I have periodically seen issues where log entries sometimes take a while longer than expected to show up on our indexers (rarely it may take 2-3 hours in some cases.) This morning I observed where some specific logs being monitored had no events forwarded in over 24 hours.
I have a saved search that runs every morning, and when reviewing the results this morning I only saw data for 3 out of our 4 Domain Controllers. Looking into why data was missing from the 4th DC, I ran the search host=hostname earliest=-24h which showed a lot of events BUT only from two different sources (One of the five Windows Event Logs I have configured and a text-based DNS log.)
I checked splukd.log, and did not find anything relevant in troublsehooting this issue. I know of using https://127.0.0.1:8089/services/admin/inputstatus/TailingProcessor:FileStatus to check on the status of monitored files, but do not know of an equivalent to check on monitored Windows Event Logs.
After restarting the Splunk Universal Forwarder, I started to see events on the indexers from most (but not all) Windows Event Logs configured. I'm thinking that since this server has so many events in these logs to process, it is just getting "stuck" trying to keep up with some of the sources.
Does anyone have any helpful techniques to troubleshoot this issue, or possible ways to configure the Universal Forwarder to better keep up with all logs?
I'm not aware of an easy way to prioritize inputs... however, your issue is easily solvable by increasing the default 256KB/s to a higher value in limits.conf:
[thruput] maxKBps = 1024
Choose a value that makes sense for your forwarder's sources, see http://docs.splunk.com/Documentation/Splunk/latest/Admin/Limitsconf for more info.
For debugging this in the future, see the logs sent by the forwarder in the
_internal index, it will tell you that rate limiting was triggered.
That blog entry has a script to analyse TailingProcessor:FileStatus - but the problem I am having is with Windows Event Logs.... is there anything similar to this that can help identify what is going on with Windows Event Log inputs?
If you're certain it's the forwarder lagging behind, you can continue debugging here: http://blogs.splunk.com/2011/01/02/did-i-miss-christmas-2/
If not, you could poke around on the indexer for performance issues using the SoS app: http://apps.splunk.com/app/748/
Are there any troubleshooting steps I can take to see why the Forwarder is still getting behind on forwarding events? For example, is there some way to see why the Splunk Forwarder is not reading from cetain logs (sources) at a given point in time when there are certainly new events in them? Metrics.log shows which sources are being read from, and the throughput for each one, but not why other sources are not being currently read from.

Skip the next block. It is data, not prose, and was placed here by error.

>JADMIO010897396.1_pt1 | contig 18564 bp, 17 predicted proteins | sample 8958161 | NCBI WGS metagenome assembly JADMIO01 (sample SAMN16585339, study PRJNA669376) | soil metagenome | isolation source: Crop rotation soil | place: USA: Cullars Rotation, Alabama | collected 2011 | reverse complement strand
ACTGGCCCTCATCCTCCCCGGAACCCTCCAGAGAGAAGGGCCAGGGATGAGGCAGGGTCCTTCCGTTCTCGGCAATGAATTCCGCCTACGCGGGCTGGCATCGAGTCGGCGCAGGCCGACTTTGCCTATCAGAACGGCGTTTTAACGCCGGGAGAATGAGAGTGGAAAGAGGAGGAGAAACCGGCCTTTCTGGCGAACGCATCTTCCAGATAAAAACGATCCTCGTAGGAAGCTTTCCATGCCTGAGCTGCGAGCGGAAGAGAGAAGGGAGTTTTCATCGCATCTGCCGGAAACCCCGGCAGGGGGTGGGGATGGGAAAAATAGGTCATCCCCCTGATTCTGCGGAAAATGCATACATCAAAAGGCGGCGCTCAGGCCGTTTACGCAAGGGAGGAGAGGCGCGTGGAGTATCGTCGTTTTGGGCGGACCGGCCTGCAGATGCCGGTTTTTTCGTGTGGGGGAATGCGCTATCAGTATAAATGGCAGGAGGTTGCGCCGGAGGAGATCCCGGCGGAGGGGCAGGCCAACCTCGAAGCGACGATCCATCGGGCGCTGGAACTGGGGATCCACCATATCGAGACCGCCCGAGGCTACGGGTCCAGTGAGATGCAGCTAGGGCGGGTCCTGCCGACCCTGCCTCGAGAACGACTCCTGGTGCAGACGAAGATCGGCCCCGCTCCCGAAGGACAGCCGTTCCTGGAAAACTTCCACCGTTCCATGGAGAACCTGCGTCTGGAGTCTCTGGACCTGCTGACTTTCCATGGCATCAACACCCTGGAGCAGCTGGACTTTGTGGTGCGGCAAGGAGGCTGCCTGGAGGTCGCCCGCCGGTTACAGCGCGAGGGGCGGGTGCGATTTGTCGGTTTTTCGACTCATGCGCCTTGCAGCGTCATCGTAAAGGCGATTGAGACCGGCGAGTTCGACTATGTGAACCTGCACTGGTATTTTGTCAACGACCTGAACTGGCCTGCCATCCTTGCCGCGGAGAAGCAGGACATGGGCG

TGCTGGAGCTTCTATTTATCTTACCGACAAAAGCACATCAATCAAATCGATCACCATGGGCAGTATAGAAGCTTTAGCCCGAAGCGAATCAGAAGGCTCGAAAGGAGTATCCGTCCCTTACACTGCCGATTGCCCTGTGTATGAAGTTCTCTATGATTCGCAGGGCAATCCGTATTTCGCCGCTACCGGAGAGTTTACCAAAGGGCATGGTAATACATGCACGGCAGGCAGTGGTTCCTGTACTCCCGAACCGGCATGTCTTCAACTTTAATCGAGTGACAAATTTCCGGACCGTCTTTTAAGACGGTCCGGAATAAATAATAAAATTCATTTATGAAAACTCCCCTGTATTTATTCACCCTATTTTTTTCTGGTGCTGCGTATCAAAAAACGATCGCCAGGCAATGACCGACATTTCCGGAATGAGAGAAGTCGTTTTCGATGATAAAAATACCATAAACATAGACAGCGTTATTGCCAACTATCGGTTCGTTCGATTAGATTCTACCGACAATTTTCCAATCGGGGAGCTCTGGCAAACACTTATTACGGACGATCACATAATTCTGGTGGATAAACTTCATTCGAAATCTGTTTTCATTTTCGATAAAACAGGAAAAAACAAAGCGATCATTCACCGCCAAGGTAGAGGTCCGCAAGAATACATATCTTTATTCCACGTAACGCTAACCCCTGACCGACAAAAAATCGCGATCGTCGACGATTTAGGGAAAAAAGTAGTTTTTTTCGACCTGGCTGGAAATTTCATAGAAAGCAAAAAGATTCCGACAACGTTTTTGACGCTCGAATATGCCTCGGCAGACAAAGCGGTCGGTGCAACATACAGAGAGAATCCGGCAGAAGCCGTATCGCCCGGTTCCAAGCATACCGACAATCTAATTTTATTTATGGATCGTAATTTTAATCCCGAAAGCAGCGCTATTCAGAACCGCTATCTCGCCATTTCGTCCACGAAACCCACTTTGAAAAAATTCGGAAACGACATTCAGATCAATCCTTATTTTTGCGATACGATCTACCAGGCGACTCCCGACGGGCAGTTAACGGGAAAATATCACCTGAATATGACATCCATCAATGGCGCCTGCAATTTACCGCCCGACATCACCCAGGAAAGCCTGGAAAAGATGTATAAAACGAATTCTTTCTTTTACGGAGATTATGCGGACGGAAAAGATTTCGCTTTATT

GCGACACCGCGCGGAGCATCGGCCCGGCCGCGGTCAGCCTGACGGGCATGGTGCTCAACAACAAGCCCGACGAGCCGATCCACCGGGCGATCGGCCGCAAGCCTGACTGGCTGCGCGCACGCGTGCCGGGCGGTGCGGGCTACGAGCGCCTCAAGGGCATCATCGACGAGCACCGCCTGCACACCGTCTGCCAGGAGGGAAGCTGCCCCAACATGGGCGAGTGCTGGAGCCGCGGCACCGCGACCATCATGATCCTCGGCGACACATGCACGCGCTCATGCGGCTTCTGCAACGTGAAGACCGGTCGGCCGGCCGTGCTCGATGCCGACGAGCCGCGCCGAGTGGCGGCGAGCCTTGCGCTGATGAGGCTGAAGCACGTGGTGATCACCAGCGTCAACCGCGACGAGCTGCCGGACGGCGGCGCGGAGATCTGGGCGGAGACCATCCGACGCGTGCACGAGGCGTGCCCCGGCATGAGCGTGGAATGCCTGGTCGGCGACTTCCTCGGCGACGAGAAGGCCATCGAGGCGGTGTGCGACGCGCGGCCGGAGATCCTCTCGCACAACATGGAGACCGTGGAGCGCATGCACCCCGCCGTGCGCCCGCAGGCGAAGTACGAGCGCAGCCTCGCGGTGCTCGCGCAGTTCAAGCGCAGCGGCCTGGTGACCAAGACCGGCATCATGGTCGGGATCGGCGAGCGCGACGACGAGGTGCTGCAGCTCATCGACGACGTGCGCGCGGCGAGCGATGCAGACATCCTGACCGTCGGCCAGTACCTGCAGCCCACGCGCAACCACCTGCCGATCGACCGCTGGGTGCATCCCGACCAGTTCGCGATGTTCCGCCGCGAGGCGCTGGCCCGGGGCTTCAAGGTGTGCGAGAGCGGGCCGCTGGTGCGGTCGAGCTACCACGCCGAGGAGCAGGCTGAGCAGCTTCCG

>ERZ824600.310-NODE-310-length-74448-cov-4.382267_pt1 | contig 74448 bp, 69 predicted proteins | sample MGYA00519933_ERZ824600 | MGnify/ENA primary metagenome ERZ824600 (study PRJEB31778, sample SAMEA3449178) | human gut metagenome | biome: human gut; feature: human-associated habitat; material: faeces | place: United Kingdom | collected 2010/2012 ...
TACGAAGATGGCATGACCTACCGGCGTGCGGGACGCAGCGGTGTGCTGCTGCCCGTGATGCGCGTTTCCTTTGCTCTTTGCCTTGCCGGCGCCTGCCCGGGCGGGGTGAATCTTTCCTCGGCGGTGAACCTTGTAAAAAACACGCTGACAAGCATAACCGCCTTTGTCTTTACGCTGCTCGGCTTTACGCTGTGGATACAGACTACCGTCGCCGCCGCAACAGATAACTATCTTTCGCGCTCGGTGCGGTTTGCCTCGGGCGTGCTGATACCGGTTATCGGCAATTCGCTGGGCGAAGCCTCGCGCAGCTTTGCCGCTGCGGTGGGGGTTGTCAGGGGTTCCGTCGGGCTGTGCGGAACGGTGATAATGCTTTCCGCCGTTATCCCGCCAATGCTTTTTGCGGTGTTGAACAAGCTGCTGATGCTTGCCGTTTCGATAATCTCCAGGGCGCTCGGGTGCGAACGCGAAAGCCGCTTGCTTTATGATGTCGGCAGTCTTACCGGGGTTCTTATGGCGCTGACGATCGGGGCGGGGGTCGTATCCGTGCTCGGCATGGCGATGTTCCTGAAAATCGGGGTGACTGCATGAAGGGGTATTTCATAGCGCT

In metrics.log I almost always see references to splunkd.log, metrics.log, dnslog.txt, and the Windows Security log. Even so, the latest entry from the Security log I see in Splunk is from almost an hour ago. Less often I see references to the Windows System and Application logs. The last entry from the System log that is in Splunk was from over 6 hours ago.
I have analysed performance data on the server, and verified that there is no bottleneck in CPU, memory, disk, or network.
group=per_source_thruput, series="c:\program files\splunkuniversalforwarder\var\log\splunk\metrics.log", kbps=0.237910
group=per_source_thruput, series="c:\program files\splunkuniversalforwarder\var\log\splunk\splunkd.log", kbps=0.002765
group=per_source_thruput, series="c:\dnslogs\dnslog.txt", kbps=8.165494
group=per_source_thruput, series="wineventlog:security", kbps=309.745440
I set maxKBps=1024 on the Splunk Forwarder. In metrics.log I noticed throughput went up at times but nowhere near the new limit of 1024 as seen below (in the next comment, due to the character limit per comment on here.) I didn't see any increases in CPU usage by Splunk. Splunk's CPU usage stays between 1-2%, and overall CPU usage ranges between 25-50%. But there is still a lag in events getting indexed.
So, over the Security Log, DNS log, and splunk logs, it is close to 256 kbps.
Is it normal for Splunk to focus on one or two logs at a time and ignore the others in cases like this for so long (24+ hours as was the case this morning)? It would seem a better method would be to read less from all configured inputs and be behind in all sources by the same time frame.
series="c:\program files\splunkuniversalforwarder\var\log\splunk\metrics.log", kbps=0.227753, eps=0.190876, kb=7.159180, ev=6, avg_age=0.333333, max_age=1
series="c:\program files\splunkuniversalforwarder\var\log\splunk\splunkd.log", kbps=0.002765, eps=0.095438, kb=0.086914, ev=3, avg_age=0.333333, max_age=1
series="c:\dnslogs\dnslog.txt", kbps=21.568287, eps=0.668066, kb=677.977539, ev=21, avg_age=982.238095, max_age=1737
series="wineventlog:security", kbps=230.208470, eps=197.715849, kb=7236.373047, ev=6215, avg_age=4854.831858, max_age=4858